Paul Jenkins – Understanding Urbanisation, Urbanism And Urbanity in African Cities
Human settlement in cities of the South need different approaches to those initially developed in rapid urbanisation in the North from the mid 19th to mid 20th centuries, however our concepts of the good ‘urban’ are deeply influenced by this historically and geographically distinct experience. In addition our professional approaches embed these concepts (generally with a high degree of disciplinary exclusivity in understanding), albeit with at least half a century of more recent ‘development discourse’ overlay and adjustment. Whether such concepts, disciplinary approaches and/or professional praxis are relevant would appear to be significantly challenged by the widespread and increasing ‘non-conforming reality’ of cities of the South.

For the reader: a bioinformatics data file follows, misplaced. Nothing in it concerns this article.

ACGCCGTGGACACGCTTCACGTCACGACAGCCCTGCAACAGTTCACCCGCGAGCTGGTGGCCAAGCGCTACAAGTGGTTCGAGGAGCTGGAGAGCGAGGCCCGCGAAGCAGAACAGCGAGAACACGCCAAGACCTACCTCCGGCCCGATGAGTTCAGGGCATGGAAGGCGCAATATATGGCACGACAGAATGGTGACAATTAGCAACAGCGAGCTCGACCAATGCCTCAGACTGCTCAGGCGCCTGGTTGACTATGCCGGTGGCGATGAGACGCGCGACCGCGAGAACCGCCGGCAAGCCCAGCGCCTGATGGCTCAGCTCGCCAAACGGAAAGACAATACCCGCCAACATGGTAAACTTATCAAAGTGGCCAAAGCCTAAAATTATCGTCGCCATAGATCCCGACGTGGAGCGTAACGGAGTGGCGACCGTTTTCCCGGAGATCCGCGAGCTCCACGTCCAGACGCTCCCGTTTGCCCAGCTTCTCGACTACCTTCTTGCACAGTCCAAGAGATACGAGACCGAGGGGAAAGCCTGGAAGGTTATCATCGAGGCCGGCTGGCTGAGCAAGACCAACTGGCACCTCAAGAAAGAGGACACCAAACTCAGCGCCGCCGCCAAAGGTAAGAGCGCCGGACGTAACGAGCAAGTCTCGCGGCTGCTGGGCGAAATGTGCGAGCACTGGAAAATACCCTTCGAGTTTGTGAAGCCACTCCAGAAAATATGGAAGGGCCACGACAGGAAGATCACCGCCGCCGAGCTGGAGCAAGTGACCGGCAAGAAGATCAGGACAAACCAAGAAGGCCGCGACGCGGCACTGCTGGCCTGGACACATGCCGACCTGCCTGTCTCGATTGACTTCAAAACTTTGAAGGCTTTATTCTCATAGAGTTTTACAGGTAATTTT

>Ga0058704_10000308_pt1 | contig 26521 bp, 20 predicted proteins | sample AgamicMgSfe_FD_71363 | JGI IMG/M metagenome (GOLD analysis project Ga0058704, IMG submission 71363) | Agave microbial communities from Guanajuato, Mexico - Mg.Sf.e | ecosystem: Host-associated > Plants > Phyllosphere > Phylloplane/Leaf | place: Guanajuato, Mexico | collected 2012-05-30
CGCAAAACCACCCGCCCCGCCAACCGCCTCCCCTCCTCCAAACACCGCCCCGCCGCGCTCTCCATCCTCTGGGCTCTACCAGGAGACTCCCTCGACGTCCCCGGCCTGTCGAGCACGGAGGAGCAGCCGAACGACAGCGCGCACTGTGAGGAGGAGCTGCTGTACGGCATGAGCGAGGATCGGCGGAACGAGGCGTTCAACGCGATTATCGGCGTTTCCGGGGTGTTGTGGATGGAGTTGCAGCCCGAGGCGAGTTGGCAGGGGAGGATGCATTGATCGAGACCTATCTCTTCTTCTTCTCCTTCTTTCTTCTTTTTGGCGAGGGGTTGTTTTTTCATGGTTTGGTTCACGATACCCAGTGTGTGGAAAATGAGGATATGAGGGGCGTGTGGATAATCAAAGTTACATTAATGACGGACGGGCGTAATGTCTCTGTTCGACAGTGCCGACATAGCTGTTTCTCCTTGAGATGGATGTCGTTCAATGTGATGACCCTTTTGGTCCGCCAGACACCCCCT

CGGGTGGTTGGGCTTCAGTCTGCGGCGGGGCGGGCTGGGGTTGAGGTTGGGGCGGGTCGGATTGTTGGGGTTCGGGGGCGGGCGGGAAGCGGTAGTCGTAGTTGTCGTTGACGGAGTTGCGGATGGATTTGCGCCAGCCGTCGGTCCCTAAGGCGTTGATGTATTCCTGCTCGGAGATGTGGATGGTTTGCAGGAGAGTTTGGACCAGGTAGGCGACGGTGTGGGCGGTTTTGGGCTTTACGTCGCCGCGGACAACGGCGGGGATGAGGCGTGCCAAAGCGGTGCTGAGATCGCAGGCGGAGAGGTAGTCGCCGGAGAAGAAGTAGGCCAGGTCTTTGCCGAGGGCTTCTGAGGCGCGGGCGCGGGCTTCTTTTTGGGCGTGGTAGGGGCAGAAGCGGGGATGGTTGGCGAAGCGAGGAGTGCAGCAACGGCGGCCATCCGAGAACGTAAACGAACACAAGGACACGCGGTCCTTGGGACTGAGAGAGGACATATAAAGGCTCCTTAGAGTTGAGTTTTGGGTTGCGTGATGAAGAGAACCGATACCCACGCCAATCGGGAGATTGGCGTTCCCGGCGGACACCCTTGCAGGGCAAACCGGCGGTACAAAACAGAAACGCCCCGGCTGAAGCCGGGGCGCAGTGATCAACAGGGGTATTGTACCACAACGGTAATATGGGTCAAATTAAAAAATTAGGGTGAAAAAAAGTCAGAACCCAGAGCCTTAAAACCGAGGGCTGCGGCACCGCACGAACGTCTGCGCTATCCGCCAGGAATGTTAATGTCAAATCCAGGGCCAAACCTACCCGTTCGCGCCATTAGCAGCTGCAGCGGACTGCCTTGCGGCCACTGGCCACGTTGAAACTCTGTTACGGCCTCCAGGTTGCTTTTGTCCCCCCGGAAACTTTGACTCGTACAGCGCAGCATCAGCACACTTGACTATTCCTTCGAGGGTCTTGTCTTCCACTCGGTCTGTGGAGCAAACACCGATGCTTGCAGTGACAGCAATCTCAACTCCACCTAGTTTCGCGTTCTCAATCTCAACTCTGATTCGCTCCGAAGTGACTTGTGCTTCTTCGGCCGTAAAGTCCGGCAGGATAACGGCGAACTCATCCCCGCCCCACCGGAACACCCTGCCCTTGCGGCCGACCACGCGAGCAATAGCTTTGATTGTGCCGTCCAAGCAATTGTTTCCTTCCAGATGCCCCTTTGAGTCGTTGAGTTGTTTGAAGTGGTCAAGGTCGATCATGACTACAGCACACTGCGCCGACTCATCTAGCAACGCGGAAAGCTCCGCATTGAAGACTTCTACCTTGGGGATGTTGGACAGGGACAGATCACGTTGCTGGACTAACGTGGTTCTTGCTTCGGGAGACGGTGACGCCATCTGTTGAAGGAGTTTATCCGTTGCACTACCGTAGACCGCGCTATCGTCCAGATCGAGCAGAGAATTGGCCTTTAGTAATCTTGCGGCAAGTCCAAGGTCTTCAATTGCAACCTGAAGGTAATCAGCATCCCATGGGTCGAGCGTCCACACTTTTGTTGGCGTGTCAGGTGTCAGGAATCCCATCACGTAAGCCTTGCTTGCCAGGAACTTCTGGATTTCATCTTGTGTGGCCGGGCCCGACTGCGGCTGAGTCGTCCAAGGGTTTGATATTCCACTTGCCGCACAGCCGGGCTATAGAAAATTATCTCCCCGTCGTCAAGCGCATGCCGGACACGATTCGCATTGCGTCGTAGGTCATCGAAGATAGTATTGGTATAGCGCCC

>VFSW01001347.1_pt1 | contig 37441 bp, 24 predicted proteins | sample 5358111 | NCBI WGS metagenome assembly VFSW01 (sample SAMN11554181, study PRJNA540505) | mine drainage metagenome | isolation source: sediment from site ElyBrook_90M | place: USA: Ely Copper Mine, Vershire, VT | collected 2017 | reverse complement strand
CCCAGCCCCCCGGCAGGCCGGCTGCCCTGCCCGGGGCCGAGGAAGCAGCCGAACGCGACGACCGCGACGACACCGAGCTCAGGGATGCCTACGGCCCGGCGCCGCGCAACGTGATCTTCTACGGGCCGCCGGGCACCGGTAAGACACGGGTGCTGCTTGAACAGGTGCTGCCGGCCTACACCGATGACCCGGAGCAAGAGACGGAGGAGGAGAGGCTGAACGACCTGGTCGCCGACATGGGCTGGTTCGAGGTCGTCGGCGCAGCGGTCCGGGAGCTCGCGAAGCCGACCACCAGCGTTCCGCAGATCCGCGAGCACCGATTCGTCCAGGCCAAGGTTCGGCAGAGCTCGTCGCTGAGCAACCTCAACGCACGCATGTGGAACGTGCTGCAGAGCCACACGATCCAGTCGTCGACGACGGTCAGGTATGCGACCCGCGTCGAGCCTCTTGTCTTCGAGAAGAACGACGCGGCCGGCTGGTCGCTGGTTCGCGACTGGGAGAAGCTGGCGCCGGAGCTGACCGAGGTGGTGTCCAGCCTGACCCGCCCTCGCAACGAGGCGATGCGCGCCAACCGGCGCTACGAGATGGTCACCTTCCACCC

This is perhaps no more clear than in emerging urban areas of Sub-Saharan Africa, the last global macro-region to enter the rapid urbanisation process. In this context, weak states and high levels of urban poverty (and therefore limited private sector engagement) lead to the vast majority of such fast expanding urban areas being developed, not according to pre-defined developmentalist approaches which are overwhelmed by the reality, but by (mostly poor) urban residents, according to their socio-cultural agency, albeit constrained by political economic structures. This has led to a prevalent negative view of such emerging urbanism, labelling this as ruralisation, or defective/pathological forms of urbanity.